Director: Krzysztof Kieślowski
Production: Polish Television, TOR Studios; colour, 35mm; running time: 10 films 53–57 minutes each. Released 1989. Decalogue 5 and Decalogue 6 released theatrically in 1989 as A Short Film AboutKilling and A Short Film About Love. Filmed on location in Warsaw, 1988.
Producer: Ryszard Chutkowski; screenplay: Krzysztof Kieślowski, Krzysztof Piesiewicz; photography: Wieslaw Zdort (Decalogue 1), Edward Klosinski (2), Piotr Sobocinski (3, 9), Krzysztof Pakulski (4), Slawomir Idziak (5), Witold Adamek (6), Dariusz Kuc (7), Anrzej Jaroszewicz (8), Jacek Blawut (10); editor: Ewa Smal; sound: Malgorzata Jaworska (1, 2, 4, 5), Nikodem Wolk-Laniewski (3, 6, 7, 9, 10), Wieslawa Demblinska (8); production designer: Halina Dobrowolska; music: Zbigniew Preisner.
Cast: 1: Henryk Baranowski (Krzysztof), Wojciech Klata (Pawel), Maja Komorowska (Irena). 2: Krystyna Janda (Dorota), Alexander Bardini (Consultant), Olgierd Lukaszewicz (Anrzej). 3: Daniel Olbrychski (Janusz), Maria Pakulnis (Ewa). 4: Adrianna Biedrzynska (Anka), Janusz Gajos (Michal). 5: Miroslaw Baka (Jacek), Krzysztof Globisz (Piotr). 6: Grazyna Szapolowska (Magda), Olaf Lubaszenko (Tomek). 7: Anna Polony (Ewa), Maja Barelkowska (Majka). 8: Maria Koscialkowska (Zofia), Teresa Marczewska (Elzbieta). 9: Ewa Blaszczyk (Hanka), Piotr Machalica (Roman). 10: Jerzy Stuhr (Jerzy), Zbigniew Zamachowski (Arthur).
Kieślowski, Krzysztof, and Krzysztof Piesiewicz, The Decalogue, London, 1991.
Kieślowski, Krzysztof, and Krzysztof Piesiewicz, Dekalog, in Iskusstvo Kino (Moscow), March-December 1993.
Michalek, Boleslaw, and Frank Turaj, The Modern Cinema of Poland, Bloomington, 1988.
Kieślowski, Krzysztof, Kieślowski on Kieślowski, London, 1993.
Garbowski, Christopher, Krzysztof Kieślowski's Decalogue Series: The Problem of the Protagonists and Their Self-Transcendance, Boulder, 1996.
Coates, Paul, editor, Lucid Dreams: The Films of Krzysztof Kieślowski, Wiltshire, 1999.
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Tobin, Y., and others, Positif (Paris), May 1990.
Cavendish, Phil, "Kieślowski's Decalogue," in Sight and Sound (London), Summer 1990.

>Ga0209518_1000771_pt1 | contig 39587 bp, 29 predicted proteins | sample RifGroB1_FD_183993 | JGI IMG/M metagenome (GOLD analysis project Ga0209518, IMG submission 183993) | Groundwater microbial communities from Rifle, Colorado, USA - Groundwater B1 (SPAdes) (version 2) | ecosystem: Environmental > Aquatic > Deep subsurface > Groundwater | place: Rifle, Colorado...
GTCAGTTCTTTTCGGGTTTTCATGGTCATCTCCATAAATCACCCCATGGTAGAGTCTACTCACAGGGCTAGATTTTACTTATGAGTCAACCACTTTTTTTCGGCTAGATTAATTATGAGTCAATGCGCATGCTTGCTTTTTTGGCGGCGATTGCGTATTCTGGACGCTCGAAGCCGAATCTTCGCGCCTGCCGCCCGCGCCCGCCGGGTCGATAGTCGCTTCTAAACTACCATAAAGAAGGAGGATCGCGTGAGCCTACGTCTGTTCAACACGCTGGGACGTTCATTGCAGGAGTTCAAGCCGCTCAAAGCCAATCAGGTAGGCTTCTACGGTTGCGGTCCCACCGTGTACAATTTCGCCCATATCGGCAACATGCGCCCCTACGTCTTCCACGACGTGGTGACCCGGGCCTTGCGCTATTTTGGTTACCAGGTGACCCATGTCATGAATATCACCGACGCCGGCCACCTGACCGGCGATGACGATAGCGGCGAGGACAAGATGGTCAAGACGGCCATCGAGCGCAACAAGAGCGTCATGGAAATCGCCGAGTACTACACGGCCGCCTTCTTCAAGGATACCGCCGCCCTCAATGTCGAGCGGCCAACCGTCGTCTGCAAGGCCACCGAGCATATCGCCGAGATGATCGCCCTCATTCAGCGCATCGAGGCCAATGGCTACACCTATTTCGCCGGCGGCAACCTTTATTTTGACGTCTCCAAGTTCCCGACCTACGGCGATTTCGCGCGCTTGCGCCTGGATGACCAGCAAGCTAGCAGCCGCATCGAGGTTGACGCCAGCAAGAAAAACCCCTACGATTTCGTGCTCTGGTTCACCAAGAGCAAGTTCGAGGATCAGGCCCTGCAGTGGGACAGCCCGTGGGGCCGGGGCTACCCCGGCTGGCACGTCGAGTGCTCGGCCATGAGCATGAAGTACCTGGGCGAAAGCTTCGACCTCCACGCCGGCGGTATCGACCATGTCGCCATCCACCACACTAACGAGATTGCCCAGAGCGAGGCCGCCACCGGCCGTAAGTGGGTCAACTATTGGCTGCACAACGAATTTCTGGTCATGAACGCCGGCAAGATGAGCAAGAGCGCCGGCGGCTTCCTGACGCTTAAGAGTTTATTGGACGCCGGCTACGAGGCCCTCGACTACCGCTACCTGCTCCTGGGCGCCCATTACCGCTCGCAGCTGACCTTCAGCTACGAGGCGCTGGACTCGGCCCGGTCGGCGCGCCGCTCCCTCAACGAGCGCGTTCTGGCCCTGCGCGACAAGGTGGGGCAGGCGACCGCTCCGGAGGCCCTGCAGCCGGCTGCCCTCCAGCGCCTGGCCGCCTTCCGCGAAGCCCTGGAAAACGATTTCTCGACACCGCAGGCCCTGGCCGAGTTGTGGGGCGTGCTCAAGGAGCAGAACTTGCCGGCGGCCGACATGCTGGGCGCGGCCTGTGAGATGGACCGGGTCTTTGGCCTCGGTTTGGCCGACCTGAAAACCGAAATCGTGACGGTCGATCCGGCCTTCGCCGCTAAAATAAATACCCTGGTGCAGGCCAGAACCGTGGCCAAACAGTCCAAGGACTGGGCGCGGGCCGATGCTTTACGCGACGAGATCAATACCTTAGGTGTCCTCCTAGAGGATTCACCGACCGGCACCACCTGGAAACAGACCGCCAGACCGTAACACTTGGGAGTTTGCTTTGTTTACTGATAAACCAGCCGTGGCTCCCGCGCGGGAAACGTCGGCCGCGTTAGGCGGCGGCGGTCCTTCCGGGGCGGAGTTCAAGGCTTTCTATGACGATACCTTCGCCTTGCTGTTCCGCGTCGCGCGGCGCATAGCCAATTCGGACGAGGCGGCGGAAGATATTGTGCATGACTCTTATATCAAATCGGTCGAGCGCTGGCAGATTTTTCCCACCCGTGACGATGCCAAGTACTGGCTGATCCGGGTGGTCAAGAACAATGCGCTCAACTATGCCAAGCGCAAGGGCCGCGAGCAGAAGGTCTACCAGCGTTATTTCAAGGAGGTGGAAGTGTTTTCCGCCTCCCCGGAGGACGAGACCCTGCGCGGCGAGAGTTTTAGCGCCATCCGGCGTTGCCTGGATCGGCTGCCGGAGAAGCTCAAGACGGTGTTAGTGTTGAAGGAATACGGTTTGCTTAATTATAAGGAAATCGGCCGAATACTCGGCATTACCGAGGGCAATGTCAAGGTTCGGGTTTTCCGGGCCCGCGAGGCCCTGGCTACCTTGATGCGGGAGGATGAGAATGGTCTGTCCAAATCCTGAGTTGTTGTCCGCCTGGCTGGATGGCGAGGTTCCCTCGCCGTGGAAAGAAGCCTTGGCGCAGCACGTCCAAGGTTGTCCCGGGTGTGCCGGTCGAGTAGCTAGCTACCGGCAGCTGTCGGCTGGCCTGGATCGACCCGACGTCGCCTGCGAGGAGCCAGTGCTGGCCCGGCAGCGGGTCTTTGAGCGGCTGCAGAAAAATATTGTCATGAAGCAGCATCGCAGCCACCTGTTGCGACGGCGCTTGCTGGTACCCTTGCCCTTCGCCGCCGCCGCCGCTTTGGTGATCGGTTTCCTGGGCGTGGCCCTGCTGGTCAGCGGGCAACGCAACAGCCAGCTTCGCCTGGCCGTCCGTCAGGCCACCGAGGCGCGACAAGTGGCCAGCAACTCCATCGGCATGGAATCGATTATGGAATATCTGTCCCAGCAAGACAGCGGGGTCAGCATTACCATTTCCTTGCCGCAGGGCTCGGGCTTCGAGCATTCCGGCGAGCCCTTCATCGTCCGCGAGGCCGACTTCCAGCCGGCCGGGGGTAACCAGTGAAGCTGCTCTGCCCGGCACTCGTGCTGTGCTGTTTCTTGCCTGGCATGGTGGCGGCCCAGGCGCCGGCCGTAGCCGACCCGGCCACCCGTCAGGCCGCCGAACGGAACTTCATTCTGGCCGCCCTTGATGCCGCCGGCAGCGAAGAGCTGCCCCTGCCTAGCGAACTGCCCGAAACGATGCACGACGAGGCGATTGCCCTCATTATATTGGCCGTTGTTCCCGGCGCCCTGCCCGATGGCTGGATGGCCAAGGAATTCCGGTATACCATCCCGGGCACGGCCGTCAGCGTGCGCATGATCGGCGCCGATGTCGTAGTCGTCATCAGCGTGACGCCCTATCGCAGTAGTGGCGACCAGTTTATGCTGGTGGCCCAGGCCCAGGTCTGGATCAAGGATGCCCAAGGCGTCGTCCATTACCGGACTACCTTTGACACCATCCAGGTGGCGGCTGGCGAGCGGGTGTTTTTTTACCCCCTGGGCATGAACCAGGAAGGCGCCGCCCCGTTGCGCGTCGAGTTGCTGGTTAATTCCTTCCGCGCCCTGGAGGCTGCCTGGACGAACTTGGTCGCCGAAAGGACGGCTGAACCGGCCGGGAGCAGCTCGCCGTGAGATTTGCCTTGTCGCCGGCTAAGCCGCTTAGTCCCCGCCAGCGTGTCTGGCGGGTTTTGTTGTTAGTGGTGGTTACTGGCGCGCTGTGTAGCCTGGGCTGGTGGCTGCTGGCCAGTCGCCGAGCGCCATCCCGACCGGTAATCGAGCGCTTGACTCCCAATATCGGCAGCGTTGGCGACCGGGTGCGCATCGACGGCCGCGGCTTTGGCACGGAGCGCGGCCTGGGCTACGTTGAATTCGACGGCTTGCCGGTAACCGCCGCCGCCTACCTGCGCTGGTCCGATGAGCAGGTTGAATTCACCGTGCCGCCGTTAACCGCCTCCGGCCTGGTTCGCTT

Insdorf, Annette, "The Decalogue: Re-Examining God's Commands," in New York Times (New York), 28 October 1990.
Tarantino, Michael, "The Cave," in Artforum (New York), December 1990.
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Elia, M., "L'art du risque calculé," in Séquences (Montreal), September 1991.
Klinger, M., "Strazce brany," in Film a Doba (Prague), Summer 1992.
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Falkowska, J., "Krzysztof Kieślowski's Decalogue Series: The Problem of Protagonists and Their Self-transcendence," in Canadian Journal of Film Studies (Ottawa), no. 2, 1997.
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Krzysztof Kieślowski, who died in Warsaw at the age of 54 while this essay was being prepared for publication, was the last great director to have emerged from Communist Poland. His Decalogue, made for Polish television in 1988–89, was, perhaps, the last masterpiece from what used to be "Eastern Europe." A product of Kieślowski's odd preoccupation with cycles (Eric Rohmer is the only other major director, similarly obsessed, who comes to mind), Decalogue is not a film, but a compendium of 10 hour-long films, based, presumably, on the Ten Commandments. The premise demands moralizing. The result is far from it. The actual meaning of each film is not in how a dictum is illustrated, and not even in a twist that each story (all of them set in the present-day Poland) gives an old maxim, but in how the material transcends the dogma into a sphere of existential mystery.